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SCOTUS Gets It: Encryption Is a Basic Security Feature, Not a Sign You Have Something to Hide

The nine in black delivered a straightforward message to the government: If you want our data, "get a warrant."

Bruce Bortin/Flickr

If you kept all your private physical information in a locked trunk, the government would need a warrant to search it.

“Most people cannot lug around every piece of mail they have received for the past several months, every picture they have taken, or every book or article they have read,” the Chief Justice John Roberts said in Riley v. California. If people did, “they would have to drag a trunk behind them.”

Searching a trunk should, and does, require a warrant. The Supreme Court’s ruling in Riley v. California says that modern “trunks” like phones, computers and cloud services should be no different. In straightforward language, the Chief Justice demolishes the notions that have obscured the basic fact that the constitution entitles us to “the right to be secure” in our “persons, houses, papers and effects.”

This right does not depend on our retreating to the technology of another century. With this case, the nine in black have delivered a surprisingly straightforward message to the government. If you want our data, “get a warrant.”

Importantly for digital privacy and security companies, the Supreme Court had no time for the government’s complaints that common security features — like encryption — justified dispensing with Constitutional protections. It is clear that the justices saw encryption correctly, as an ordinary and prudent privacy protection, not as some exotic feature designed to thwart the needs of law enforcement.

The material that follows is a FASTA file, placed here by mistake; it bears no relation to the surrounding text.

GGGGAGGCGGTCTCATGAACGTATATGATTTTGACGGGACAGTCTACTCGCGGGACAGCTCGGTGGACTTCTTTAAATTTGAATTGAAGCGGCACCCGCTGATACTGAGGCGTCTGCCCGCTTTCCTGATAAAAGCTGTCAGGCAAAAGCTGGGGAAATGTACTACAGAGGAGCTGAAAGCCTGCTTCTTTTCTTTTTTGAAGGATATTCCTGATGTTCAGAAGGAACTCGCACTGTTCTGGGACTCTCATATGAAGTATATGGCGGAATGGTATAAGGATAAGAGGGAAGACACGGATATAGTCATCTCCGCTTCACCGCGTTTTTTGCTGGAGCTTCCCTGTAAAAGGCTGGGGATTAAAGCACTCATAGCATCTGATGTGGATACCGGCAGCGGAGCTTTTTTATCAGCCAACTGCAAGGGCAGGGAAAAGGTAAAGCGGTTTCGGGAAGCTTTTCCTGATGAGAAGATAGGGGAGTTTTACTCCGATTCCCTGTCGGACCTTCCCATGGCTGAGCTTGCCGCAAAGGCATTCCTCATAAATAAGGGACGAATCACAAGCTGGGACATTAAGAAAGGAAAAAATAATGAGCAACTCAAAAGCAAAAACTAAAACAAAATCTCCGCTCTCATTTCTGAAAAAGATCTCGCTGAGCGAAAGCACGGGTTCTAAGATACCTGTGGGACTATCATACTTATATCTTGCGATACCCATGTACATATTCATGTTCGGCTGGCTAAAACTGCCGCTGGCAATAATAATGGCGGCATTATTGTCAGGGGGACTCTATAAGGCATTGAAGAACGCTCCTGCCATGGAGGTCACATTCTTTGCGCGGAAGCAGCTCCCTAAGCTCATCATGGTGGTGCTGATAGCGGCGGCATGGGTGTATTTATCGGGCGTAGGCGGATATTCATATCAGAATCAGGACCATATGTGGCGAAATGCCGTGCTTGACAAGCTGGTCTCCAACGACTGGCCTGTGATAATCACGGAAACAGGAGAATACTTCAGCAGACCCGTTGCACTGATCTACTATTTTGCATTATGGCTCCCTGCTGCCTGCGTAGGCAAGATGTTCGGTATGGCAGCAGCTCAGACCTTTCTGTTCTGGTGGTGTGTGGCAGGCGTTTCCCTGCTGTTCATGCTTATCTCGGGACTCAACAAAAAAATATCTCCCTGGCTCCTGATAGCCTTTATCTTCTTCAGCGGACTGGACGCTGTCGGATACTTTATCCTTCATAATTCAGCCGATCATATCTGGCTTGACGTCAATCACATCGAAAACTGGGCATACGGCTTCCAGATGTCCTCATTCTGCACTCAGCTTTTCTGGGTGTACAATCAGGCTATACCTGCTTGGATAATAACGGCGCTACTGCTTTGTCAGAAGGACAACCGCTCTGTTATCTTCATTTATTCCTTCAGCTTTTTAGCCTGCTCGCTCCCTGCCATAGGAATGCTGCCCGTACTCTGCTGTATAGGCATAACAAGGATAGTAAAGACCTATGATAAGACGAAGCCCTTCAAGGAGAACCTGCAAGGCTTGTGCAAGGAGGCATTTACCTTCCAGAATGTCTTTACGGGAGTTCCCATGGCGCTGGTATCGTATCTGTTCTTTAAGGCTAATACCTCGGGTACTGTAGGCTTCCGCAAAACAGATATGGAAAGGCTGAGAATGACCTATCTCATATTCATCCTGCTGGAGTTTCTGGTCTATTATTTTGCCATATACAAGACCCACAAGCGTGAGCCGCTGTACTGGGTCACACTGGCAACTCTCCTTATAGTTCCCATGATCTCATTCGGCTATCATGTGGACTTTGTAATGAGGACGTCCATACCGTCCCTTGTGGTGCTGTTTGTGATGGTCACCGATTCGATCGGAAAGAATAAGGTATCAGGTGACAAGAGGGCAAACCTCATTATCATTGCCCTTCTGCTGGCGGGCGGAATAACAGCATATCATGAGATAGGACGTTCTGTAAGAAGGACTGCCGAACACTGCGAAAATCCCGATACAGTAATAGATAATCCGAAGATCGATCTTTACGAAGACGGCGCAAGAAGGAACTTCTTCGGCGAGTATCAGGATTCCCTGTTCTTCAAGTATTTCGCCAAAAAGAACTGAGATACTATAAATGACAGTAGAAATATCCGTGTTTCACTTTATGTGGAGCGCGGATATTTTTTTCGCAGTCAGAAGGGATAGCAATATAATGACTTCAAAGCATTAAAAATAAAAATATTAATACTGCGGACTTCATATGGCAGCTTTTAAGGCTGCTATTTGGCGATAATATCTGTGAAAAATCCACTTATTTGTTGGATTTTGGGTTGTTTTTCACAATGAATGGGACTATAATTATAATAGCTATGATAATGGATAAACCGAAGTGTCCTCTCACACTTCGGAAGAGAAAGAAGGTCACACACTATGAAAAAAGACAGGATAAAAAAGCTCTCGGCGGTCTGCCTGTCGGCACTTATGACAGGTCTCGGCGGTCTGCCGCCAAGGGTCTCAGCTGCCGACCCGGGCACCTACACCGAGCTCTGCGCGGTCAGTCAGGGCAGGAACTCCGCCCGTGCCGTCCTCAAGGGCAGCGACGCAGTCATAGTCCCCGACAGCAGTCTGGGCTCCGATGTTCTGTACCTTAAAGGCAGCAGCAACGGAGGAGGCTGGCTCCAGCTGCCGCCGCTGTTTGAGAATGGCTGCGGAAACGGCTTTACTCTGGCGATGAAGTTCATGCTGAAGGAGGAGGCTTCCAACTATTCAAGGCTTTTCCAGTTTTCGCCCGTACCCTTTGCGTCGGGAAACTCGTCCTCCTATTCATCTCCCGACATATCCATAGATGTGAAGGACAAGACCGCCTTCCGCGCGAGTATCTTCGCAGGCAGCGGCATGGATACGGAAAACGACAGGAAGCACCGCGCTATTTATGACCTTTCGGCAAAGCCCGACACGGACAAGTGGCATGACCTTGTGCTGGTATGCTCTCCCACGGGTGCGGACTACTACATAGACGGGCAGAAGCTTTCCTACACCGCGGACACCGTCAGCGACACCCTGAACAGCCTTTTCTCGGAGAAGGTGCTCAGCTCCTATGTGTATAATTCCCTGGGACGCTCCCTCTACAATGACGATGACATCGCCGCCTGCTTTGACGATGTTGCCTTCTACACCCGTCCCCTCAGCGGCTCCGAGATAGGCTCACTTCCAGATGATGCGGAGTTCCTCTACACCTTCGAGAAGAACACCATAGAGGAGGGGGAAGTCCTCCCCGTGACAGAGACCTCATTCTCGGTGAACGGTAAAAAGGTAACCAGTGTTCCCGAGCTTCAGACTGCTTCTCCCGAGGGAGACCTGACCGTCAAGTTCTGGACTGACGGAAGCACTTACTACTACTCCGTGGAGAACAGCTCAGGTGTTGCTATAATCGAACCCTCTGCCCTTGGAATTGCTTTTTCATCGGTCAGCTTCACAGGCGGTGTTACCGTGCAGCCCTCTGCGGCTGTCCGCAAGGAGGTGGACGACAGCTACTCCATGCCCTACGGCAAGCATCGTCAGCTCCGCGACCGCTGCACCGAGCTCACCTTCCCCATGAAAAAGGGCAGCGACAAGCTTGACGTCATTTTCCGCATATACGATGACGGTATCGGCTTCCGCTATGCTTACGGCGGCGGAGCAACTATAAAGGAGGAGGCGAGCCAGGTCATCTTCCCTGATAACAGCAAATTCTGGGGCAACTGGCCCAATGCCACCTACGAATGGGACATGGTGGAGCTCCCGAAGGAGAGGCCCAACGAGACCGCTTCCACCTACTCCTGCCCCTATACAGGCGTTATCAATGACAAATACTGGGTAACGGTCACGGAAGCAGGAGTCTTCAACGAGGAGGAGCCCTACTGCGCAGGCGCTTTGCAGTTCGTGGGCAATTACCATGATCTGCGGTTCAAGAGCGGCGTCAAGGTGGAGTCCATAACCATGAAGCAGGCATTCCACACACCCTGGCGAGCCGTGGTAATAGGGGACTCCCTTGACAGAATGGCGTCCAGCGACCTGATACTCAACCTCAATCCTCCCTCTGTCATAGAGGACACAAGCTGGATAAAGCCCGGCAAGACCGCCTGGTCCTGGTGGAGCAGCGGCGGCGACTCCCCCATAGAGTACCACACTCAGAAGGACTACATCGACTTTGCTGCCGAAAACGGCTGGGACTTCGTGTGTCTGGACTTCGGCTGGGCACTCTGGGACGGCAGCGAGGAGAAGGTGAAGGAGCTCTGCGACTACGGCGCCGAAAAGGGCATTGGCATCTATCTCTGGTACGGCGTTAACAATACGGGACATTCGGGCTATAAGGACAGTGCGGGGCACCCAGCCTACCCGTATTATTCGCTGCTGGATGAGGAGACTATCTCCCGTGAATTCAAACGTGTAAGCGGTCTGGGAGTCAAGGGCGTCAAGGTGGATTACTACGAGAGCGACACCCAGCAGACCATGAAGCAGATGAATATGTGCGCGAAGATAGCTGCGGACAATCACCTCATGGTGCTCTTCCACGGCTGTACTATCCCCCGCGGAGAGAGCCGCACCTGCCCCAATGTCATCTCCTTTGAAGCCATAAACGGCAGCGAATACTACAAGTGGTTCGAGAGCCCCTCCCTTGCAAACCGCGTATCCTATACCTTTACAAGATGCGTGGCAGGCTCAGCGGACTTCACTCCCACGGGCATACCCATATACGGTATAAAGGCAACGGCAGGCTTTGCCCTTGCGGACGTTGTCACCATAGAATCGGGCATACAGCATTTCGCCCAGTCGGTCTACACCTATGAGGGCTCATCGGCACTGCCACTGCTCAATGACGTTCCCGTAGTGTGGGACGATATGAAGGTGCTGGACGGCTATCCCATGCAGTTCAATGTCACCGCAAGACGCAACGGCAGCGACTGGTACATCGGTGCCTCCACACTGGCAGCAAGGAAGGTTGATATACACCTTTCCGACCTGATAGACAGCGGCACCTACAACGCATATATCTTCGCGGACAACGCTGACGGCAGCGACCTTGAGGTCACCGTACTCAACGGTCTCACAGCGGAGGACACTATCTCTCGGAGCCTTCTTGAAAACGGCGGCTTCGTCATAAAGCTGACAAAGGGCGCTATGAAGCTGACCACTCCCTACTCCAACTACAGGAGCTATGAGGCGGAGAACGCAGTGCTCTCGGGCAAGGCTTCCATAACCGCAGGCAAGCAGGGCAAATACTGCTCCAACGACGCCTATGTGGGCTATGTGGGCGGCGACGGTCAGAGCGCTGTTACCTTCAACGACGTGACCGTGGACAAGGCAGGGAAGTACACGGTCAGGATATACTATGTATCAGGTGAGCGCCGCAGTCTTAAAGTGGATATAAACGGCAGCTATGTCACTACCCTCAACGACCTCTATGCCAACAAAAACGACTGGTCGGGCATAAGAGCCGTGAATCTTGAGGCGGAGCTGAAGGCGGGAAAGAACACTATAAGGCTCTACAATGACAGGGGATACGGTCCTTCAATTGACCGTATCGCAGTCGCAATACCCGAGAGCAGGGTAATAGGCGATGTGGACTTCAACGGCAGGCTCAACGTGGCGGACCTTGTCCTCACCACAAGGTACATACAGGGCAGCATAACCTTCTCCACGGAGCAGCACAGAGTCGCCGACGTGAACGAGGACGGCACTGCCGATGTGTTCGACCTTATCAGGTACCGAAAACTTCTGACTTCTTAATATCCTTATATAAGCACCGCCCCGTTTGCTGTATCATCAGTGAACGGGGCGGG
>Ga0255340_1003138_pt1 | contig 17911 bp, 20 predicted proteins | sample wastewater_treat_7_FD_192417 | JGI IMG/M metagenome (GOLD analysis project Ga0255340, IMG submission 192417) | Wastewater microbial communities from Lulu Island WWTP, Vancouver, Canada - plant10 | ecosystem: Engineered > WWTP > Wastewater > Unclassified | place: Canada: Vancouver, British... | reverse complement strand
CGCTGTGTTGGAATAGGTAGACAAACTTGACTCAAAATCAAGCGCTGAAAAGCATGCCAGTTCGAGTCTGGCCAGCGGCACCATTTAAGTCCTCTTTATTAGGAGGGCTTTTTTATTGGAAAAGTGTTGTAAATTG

Lower courts should take notice. On the same day as the Supreme Court’s decision, the Massachusetts Supreme Judicial Court ruled that a person could be forced to divulge keys to encrypted files without violating the Fifth Amendment right to self-incrimination. While the issue is still far from clear (other courts have gone the other way), the prevailing wind from the Supreme Court is plainly in the opposite direction.

Communications technology is no longer new, or exotic, and the price for using basic information services — or using common-sense security measures like encryption — should not be giving up your basic rights. Perhaps the most maddening notion out there is that privacy intrusions are our fault, for using entirely commonplace technology.

People these days don’t care about privacy. Look at them with their devices, their e-mail, their messaging. Don’t they understand how much data they are creating? They are simply asking to be tracked and searched.

With this ruling, the Supreme Court had no time for such ideas. Digital is different, but the difference means there should be more, not less, privacy protection. Rules that strike the right balance for physical papers and analog telephones do not work when applied in the digital world. To say otherwise is to ignore the obvious, “like saying a ride on horseback is materially indistinguishable from a flight to the moon,” as the Chief Justice put it.

The Supreme Court gets it — unanimously. We need rules that protect privacy in today’s world. Searching a trunk requires a warrant; now, so does searching a phone or device. Securing a trunk requires a lock, and that’s what emerging digital-privacy companies and encrypted-email services provide. (Disclosure: I am an advisor to one such company, Virtru).

It’s just common sense.

Tim Edgar is a visiting fellow at Brown University. He served under President Obama as the first director of privacy and civil liberties for the White House National Security Staff, focusing on cyber security, open government, and data-privacy initiatives. He also advises companies on privacy issues, including Virtru, mentioned in this piece.

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